Led by last week’s naming of Tony Blair as special envoy to the Middle East, a string of personnel changes in capitals across the continent has Europe poised to play a greater role in Israeli-Palestinian affairs.
In Brussels last month, the European Union agreed to grant more power to its foreign policy chief, who has traditionally led Europe’s peacemaking efforts. Both London and Paris, meanwhile, saw the naming of foreign ministers of Jewish descent. David Miliband, son of Holocaust survivors, last week became Britain’s second-youngest foreign secretary. And last month, Bernard Kouchner, whose Russian grandparents perished in Auschwitz, was tapped for the same position across the Channel.
But it was the appointment of Blair, who stepped down last week as British prime minister after 10 years in office, that gave greatest fuel to the speculation that the continent is ready to step into the diplomatic vacuum left by Washington.
A number of European countries want to pursue a more “activist” agenda, former top Clinton official Steven Simon said, and “if they can do this with Blair, European policy in the region might have some legs.”
Blair, who was appointed last week by the so-called Madrid Quartet — composed of the United States, United Nations, E.U. and Russia — will oversee efforts to rebuild the Palestinian economy and Palestinian institutions. Most experts believe, however, that he will eventually expand his mandate and delve into the core diplomatic issues that are supposedly under the purview of Secretary of State Condoleezza Rice.
“It is hard to believe that Blair will focus only on nation building and the like,” said Daniel Kurtzer, a former American ambassador to Israel. “He’s an activist, and it may prove very challenging for Washington to constrain his impulse toward expanding his mission.”
Given the worsening situation in Gaza and the tepid involvement of the Bush administration to date, even a limited mandate may prove challenging for the former British prime minister. While his appointment was welcomed by Israel, Blair’s alignment with President Bush on Iraq has caused lasting damage to his image among Palestinians, according to Rashid Khalidi, head of the Middle East Institute at Columbia University. In addition, Blair’s predecessor as the quartet’s special envoy to the Middle East, former World Bank president James Wolfensohn, left the post in frustration at the lack of momentum behind his peacemaking efforts.
“It is hard to see how he will succeed where Wolfensohn failed, unless — and this is the key — Washington ratchets up its own diplomacy and pursues a parallel track of serious diplomacy,” Kurtzer said.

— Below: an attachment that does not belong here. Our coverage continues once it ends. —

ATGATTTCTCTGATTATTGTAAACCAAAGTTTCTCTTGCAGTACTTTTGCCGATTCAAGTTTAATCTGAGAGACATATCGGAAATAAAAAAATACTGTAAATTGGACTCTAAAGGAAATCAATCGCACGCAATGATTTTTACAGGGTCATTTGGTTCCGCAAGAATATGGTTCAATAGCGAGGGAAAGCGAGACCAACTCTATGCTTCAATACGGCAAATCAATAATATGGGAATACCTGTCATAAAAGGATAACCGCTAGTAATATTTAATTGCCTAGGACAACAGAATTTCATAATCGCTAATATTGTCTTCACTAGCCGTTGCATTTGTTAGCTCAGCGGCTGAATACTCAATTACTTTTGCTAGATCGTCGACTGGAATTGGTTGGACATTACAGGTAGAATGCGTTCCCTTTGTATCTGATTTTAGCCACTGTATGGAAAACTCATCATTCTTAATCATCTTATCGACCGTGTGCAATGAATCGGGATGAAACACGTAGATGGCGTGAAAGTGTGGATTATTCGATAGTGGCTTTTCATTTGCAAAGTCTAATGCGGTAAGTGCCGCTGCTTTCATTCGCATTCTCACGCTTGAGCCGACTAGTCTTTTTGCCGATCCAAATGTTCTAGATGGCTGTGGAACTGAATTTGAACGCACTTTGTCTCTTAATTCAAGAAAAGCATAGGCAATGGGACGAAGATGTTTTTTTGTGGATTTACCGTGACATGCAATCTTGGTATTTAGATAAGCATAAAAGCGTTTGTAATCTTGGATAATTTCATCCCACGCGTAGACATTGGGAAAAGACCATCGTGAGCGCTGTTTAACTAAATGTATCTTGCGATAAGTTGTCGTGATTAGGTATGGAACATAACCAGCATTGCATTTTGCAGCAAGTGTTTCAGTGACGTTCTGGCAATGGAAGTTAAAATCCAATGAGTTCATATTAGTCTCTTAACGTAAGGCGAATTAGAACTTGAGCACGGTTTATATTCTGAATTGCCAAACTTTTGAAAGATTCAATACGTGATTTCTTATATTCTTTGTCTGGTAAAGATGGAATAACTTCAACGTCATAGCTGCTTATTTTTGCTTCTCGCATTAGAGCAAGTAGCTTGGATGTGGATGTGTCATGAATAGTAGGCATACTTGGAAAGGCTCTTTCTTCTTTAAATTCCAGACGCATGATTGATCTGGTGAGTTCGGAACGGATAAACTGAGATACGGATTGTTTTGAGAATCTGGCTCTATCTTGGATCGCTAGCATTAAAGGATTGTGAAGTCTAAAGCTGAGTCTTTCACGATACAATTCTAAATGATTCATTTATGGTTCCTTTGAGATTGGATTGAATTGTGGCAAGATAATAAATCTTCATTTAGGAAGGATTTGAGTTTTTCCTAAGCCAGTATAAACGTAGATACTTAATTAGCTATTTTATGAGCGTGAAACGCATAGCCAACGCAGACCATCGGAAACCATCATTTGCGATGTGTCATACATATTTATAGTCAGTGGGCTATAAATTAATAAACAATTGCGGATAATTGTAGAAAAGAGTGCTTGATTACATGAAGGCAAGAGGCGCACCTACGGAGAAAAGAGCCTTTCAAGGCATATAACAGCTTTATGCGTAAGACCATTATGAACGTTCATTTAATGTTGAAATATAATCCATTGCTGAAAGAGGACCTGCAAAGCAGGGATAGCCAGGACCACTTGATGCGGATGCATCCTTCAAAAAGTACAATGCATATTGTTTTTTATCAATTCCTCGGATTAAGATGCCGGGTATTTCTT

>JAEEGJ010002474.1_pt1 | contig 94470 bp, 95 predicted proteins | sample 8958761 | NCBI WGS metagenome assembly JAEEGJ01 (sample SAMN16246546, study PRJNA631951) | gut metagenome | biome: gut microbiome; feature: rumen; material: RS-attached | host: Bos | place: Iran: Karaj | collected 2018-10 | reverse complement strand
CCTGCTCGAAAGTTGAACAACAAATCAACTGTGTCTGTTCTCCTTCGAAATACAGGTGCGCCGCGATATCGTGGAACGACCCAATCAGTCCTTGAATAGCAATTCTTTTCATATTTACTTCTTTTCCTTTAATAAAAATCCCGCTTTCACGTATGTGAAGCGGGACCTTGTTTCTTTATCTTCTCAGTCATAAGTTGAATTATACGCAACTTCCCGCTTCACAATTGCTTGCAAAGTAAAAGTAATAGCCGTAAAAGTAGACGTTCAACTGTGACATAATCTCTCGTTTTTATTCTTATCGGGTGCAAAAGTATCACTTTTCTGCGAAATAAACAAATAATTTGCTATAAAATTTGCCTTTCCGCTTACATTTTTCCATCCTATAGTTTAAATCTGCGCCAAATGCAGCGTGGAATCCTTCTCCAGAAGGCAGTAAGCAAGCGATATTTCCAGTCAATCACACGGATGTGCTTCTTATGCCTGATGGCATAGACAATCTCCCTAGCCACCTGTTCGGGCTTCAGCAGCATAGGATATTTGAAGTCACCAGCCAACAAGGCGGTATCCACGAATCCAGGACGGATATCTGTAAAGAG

While all eyes in Washington were on Blair, back in London the spotlight was on the picks of Gordon Brown, the new prime minister, to head Britain’s foreign policy. Miliband, a rising Labor Party star, was given the helm at the Foreign Office, while Simon McDonald, a former British ambassador to Israel who is fondly remembered in Jerusalem, was named Brown’s top foreign policy adviser.
In France, meanwhile, newly elected President Nicolas Sarkozy appointed Kouchner, who is half-Jewish and supported the American-led invasion of Iraq, as his foreign minister. In addition, the French president created the new position of national security adviser to coordinate foreign policy. He tapped for the job Jean-David Levitte, who until recently was France’s ambassador to Washington and whose father was the first director of the American Jewish Committee in France.
The new Jewish face of European diplomacy, however, may not necessarily translate into a dramatic shift in Middle East policy. While Kouchner has so far treaded carefully on Israeli-Palestinian matters, the French government has called a meeting in Paris later this month of all Lebanese political factions, including Hezbollah, prompting a swift condemnation by CRIF, the official Jewish umbrella organization.
Lebanon is also the only publicly known Middle East stance on which the new British foreign secretary has taken a position, and it is far from a staunchly pro-Israel one. Last summer, Miliband, who had just become environment secretary, expressed criticism of London and Washington’s hesitancy in calling for an immediate cease-fire, reportedly asking at a Cabinet meeting, “Where is this all going to end?”
In an interview with Britain’s New Statesman magazine last September, he did not deny making the remarks.
“I felt very worried, because, put it this way, I don’t think that Israel is safer and stronger now than it was two months ago. I don’t think the prospects of a secure and just two-state settlement in the Middle East are closer than they were two months ago,” he was quoted as saying.
The son of a prominent Marxist historian whose family fled Poland and arrived in England in 1940, Miliband, who was educated at Oxford and at the Massachusetts Instutitute of Technology, was recruited by then-opposition leader Blair in 1994 and became his head of policy after Labor’s 1997 electoral triumph. He became a member of parliament in 2001, entered the government the following year and was appointed environment secretary in 2006.
Miliband, to judge by an interview with the Forward in May, is not one to paper over differences with Washington. During a recent visit to the United States to advocate stronger engagement in fighting climate change, Miliband brushed aside the suggestion that Britain was spearheading efforts on the issue as way to recoup some of the international standing it lost by supporting the American-led war in Iraq.
“We have been clear,” Miliband told the Forward, “about our disagreement with the U.S. on this issue.”